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ITNE2003 Lab Tutorial 4

Install, Configure, Operate and Troubleshoot Medium-Sized Networks
Lab Tutorial – 4 of Lesson - 4
Victorian Institute of technology

Task Assignment

  1. Design address plan for the given network. IP network to be subnetted is with mask
  2. Then implement the network diagram using Packet Tracer with your IP addressing plan.
ITNE2003 Lab Tutorial 4 image 1

1. Network Address Plan

We can divide our given address block to smaller subnets in two ways: 1) we can create subnets with minimum number of wasted IP addresses. 2) Use the whole address block to divide our network to smaller subnets and don't care about IP addresses that are wasted in each subnet.

In our scenario we use the first option to reduce the number of wasted IP addresses. However, below you can find the table representing subnetted network via second option.

  1. Classful with minimum waste:

The biggest number of IP addresses that we need in one subnet is 40, so we have to do the subneting calculations based on that. In this case we can minimum the number of wasted Ip addresses while doing IP classful subnetting.

For securing 40 ip addresses per subnet, we have to use or (/26) subnet mask which gives us 62 valid addresses.

No. Of Hosts

Network Address

BroadCast Address

Net Mask

40 (/26)

30 (/26)

20 (/26)

2 (/26)

2 (/26)

2 (/26)

  1. Classful using the whole subnet:

The number of required subnets is 6. As we already know we can only devide our address block to 2,4,8,16… subnets. So the closest number of subnets to it is 8 subnets. The following table shows how we can devide oue address into 8 subnets:

No. Of Hosts

Network Address

BroadCast Address

Net Mask

40 (/20)

30 (/20)

20 (/20)

2 (/20)

2 (/20)

2 (/20)

0 (/20)

0 (/20)

2. Network Topology

Before we start to configure the above network, we need to create the topology in our Packet Tracer simulation tool.

First, lets add our routers to topology area. In this example we have used Cisco 2811 model.

ITNE2003 Lab Tutorial 4 image 2

Now if you click on a router, a window will pop up which shows the physical statsus of the router. As the following figure shows, the device is “On” and there is no interface card added to it.

1. Add interfaces

In order to connect routers to eachother witch “Serial” cables, we need to add an appropriate module with serial interfaces on it.

ITNE2003 Lab Tutorial 4 image 3

In order to add modules to router, the router should be switched off. So, by clicking on the button you can switch off the device.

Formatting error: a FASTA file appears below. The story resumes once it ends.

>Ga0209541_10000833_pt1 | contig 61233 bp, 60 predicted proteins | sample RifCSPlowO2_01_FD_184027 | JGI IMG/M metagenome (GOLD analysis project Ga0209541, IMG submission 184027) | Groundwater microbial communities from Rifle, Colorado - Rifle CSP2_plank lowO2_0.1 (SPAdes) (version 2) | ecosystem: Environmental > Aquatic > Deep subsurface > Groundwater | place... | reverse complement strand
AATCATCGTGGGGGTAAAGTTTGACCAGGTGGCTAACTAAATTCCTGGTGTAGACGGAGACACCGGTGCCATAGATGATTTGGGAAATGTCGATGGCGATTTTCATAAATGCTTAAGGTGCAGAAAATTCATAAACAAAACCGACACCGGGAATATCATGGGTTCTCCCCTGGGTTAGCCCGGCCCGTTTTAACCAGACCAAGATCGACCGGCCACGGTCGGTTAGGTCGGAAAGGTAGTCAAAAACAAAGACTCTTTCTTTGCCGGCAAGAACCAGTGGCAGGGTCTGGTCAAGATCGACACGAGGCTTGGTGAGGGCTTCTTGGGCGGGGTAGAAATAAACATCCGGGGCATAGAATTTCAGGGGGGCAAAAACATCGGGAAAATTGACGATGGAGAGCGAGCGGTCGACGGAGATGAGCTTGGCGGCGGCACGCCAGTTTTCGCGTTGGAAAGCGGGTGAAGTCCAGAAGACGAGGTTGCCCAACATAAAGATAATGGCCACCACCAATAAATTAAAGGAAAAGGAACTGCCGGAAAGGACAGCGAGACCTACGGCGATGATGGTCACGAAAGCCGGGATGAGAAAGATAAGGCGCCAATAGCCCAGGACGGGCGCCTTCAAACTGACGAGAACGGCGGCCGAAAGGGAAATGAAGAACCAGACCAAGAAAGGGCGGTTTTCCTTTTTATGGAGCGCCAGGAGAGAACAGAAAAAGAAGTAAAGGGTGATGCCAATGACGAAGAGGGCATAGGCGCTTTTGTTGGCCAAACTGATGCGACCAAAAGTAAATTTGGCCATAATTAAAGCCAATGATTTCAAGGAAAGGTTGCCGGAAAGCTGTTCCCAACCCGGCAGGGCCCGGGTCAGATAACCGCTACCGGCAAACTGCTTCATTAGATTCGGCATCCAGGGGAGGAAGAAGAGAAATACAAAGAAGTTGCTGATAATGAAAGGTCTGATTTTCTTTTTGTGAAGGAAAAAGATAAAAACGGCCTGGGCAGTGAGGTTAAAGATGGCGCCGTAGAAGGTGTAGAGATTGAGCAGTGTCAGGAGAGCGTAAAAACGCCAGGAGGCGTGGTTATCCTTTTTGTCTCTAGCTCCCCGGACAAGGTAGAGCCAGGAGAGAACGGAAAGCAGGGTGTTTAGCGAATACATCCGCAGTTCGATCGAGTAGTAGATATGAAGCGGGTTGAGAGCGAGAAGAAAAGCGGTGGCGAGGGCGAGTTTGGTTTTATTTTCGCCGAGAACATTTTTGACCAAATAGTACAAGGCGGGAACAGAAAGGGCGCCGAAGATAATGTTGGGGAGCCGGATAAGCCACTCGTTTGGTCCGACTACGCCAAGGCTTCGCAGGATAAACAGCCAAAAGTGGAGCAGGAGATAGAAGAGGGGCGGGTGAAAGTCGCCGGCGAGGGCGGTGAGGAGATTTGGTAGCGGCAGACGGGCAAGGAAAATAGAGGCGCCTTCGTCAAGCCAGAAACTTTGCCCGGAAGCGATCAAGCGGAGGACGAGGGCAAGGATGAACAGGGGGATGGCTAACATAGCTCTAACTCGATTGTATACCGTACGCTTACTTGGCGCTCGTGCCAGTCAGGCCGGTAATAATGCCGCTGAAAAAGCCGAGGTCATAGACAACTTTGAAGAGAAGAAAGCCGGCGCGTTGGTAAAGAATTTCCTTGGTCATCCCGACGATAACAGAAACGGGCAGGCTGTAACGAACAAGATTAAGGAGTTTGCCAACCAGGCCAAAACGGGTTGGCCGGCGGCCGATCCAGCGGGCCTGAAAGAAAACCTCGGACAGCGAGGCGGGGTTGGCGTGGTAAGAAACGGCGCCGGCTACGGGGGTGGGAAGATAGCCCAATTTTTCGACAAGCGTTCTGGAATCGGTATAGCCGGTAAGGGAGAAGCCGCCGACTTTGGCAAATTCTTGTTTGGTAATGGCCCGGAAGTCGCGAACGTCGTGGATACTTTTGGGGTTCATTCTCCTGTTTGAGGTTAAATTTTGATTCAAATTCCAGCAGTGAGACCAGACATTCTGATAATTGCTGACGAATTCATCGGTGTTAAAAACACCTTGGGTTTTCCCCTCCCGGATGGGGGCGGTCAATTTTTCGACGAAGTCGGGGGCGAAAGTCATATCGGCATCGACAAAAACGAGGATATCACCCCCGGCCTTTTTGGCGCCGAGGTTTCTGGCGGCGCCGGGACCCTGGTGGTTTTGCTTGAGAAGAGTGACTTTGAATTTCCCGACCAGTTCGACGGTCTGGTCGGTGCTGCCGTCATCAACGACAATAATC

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One of the modules that can be used here is “WIC-2T” which has 2 serial interfaces. You can drag this module and drop into one of the four available slots on router.

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Remember to switch on the router after you added the module.

After adding serial interface to routers, we can use serial cables to connect routers to eachother. 2. Add connections

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You can choose between two types of serial cables (DCE and DTE). Between two connected routers one should be DCE and the other would be DTE. DCE router is responsible for clocking. If you select DCE cable, the first router you are connecting the cable would be the DCE router and the other end DTE.

ITNE2003 Lab Tutorial 4 image 7

After connecting routers and switches, we add multiple PCs to make our topology more realistic. Also we add information about subnets to have an overview of IP addresses to be used in our network.

Following figure shows the complete topology of our network.

ITNE2003 Lab Tutorial 4 image 8

3. Configuration 1. Accessing CLI

After you clicked on a router, go to “CLI” tab and you can access the command line interface of router.

Answer “NO” to “ Continue with configuration dialog?” in order to configure the router manually.

ITNE2003 Lab Tutorial 4 image 9

2. Hostname

ITNE2003 Lab Tutorial 4 image 10
  1. Interface configuration

1. Show interface

Using show interface command, you can check the status of router’s interfaces. Since no configuration has been applied on router, interfaces are down. Following figure shows the status of Fastethernet 0/0.

ITNE2003 Lab Tutorial 4 image 11

Following figures show configuration needed to bring the interface up.

2. FastEthernet 0/0

ITNE2003 Lab Tutorial 4 image 12

3. Show Controller

As mentioned above, router’s interface is either DCE or DTE. By issueing “Show Controller” command, you can figure out if the interface is DCE or DTE. Knowing this information is important, because for DCE interfaces additional command is needed to set the clock rate. Otherwise the connection wouldn’t be up and running.

ITNE2003 Lab Tutorial 4 image 13

4. Serial 0/0/0

Below, the configuration of serial interface 0/0/0 is shown. Remember that if the clock rate has not been set on DCE interface, you have to configure it using “Clock Rate” command.

ITNE2003 Lab Tutorial 4 image 14

4. Save the running configurations

Finally, we save the running configuration to NVRAM so the router can load the configuration automatically next time when power on.

After assigning IP addresses to all three routers according to your address plan, all the links would come up and be finctional. Green dots on routers interfaces show that links are up and running.

ITNE2003 Lab Tutorial 4 image 15

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